In the last month or so William has been saying the word "no" quite a lot. The "no" started as an occasional playful sound. Then it became louder. He now says it constantly and with a firm tone of voice: at home, in public, no matter where he is, he likes to say "no" pretty loud and he laughs, while looking at the surprised people around him. Then he goes:" ha, ha, ha - ha, ha, ha" and he makes an evil smile. I was so happy William no longer needed the pacifier during the day but there are times when the pacifier is the only thing I can use to stop him from saying his loud "no" to everyone around him. It can be quite embarrassing when you are close to people who want to read, to see something or to simply eat quietly.
Now when he is not happy waiting for me to get something done, he says "dai, dai, dai!", which in Italian means "come on, hurry up!".
What's this all about? Is William changing into one of those rebels bursting into rage from time to time? He is only 18 months.

No, William has not changed. It is just that he has started listening to the Zecchino D'Oro songs (slightly naughty songs from the yearly Italian children's festival).

The incriminated CD
This is what I discovered yesterday when I heard William say "no! " louder than ever. He was listening to this:

Do you have a PC? Noooooooooooooooo! You don't have a PC? Noooooooooooooooo! Then I am the one who can go surfing, while you can't! Ha, ha, ha, ha! Mario is better... Mario who is not a genius in maths, who forgets things, but who loves to do the twist!...

He also gets excited with another song, the bit that goes:

Put your undershirt on
Put your undershirt on

For William, the more nooooooooooooos in a song, the better.

Then, when I put him to bed, as soon after I say "what will the beautiful turtle eat? Two leaves of lettuce, then it will get some rest", William goes:

ha, ha, ha - ha, ha, ha!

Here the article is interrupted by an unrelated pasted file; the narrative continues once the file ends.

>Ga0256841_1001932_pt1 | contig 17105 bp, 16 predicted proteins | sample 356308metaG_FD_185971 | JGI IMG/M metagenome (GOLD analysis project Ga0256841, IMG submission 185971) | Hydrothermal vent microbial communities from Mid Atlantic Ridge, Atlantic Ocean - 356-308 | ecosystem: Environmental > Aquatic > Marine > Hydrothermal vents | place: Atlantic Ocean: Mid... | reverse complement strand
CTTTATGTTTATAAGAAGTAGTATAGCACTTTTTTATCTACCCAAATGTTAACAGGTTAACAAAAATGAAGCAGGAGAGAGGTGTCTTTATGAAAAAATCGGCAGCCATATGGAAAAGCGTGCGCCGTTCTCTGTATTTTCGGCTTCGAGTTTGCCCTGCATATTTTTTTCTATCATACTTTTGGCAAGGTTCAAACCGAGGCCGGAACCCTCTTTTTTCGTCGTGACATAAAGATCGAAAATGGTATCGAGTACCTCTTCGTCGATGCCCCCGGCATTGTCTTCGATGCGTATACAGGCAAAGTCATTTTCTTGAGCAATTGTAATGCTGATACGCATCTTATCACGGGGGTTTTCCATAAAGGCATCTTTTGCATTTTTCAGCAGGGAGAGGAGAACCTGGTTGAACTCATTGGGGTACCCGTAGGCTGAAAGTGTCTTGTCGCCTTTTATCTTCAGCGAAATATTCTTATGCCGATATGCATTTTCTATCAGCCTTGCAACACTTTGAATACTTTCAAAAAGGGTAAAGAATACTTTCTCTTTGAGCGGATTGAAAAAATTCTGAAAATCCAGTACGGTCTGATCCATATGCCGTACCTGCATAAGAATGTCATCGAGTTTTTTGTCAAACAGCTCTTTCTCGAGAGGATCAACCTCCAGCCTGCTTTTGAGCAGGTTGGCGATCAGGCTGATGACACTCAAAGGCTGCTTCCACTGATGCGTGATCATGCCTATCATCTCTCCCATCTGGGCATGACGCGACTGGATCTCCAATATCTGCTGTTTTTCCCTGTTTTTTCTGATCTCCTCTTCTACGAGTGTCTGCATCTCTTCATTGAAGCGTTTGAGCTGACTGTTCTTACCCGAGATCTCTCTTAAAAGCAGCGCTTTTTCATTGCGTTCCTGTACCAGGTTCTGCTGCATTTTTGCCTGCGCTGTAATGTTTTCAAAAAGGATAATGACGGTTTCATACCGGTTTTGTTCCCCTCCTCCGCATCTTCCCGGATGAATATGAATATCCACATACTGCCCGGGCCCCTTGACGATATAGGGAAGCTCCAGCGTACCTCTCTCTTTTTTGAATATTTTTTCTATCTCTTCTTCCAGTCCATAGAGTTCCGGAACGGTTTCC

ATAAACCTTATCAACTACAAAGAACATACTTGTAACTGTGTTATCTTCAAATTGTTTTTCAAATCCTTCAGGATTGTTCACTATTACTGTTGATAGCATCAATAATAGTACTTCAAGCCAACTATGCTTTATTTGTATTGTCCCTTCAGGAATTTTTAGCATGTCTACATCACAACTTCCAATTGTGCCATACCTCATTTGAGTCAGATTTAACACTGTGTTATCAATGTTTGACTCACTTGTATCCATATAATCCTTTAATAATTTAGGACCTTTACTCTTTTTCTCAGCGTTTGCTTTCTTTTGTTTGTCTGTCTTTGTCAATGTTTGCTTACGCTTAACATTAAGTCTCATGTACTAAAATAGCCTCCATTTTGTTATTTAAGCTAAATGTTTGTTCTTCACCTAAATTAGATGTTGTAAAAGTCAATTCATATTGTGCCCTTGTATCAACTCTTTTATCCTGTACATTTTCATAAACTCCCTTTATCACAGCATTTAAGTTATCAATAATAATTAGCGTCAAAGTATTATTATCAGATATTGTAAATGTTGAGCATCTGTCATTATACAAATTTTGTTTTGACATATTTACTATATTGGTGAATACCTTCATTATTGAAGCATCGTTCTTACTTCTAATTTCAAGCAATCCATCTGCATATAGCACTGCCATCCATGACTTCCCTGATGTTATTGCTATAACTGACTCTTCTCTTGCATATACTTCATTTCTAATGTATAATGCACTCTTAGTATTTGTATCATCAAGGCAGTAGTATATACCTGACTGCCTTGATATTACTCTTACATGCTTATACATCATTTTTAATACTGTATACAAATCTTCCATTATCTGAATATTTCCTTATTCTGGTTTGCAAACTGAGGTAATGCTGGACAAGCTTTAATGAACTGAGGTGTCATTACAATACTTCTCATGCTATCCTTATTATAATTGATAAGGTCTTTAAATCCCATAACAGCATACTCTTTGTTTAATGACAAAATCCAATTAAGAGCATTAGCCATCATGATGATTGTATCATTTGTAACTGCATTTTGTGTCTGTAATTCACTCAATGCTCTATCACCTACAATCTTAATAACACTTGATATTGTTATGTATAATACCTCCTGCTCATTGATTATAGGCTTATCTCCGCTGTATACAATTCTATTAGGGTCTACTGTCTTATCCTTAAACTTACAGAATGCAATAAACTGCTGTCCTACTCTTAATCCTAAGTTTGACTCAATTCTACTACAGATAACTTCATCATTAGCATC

(which is exactly how the song goes)

Then, as soon as I open the book of uncle Tobia's old farm (Old MacDonald's Farm), William goes "ia-ia!" (meaning ia-io). Then he performs all the animal sounds he knows. He does that with and without the book, at home and outside the house. Last saturday at the Museum of Fine Arts he started a loud "babau" (Italian dog sound) in Richard Avedon's fashion photographs exhibition room. He didn't stop until I put him to sleep with his pacifier in the stroller.

We have more and more of these interactions these days. And now that the Italian nonni (grandparents) sent William a baby MP3 player, we listen to music every day. Cool, eh? Well, our days are not exactly spent listening to Radiohead or De Gregori (an Italian singer I like). No. We spend our days listening to a mix of vintage and new Zecchino D'Oro songs, the ones that all Italians love and hate (e.g., Il Coccodrillo Come Fa). Love when they have children; hate when they don't. And because William is the son of a 38 years old who still remembers word by word cartoon songs from the eighties such as Bia and Belle e Sebastien, his destiny is marked. Honestly, I never thought I would listen to these again, much less sing them.

Ok, so today the inevitable has happened. I was at the local coffee shop and was looking for cocoa powder to put on my cappuccino - something quite common here in Boston - but no, what do I find in the coffee shop? - Remember, this is the American suburb, I calmly said to myself - Everything! Nutmeg, cinnamon, ginger, chili powder, even parmesan cheese to put in the coffee. Everything, except for what I was looking for. "Excuse me, do you have cocoa powder by any chance?", I asked the woman making four different types of flavored coffee with three different types of milk and soy in it. The answer was "Sorry, I don't think we have that". "Nooo? You don't have it? Noooooooooo!", I whined. I said it perfectly, just like in the song that William loves. "Noooooooooooooooooooo! Noooooooooooooooooooo!, William loudly repeated after me with a naughty smile. Silence followed by laughter in the background.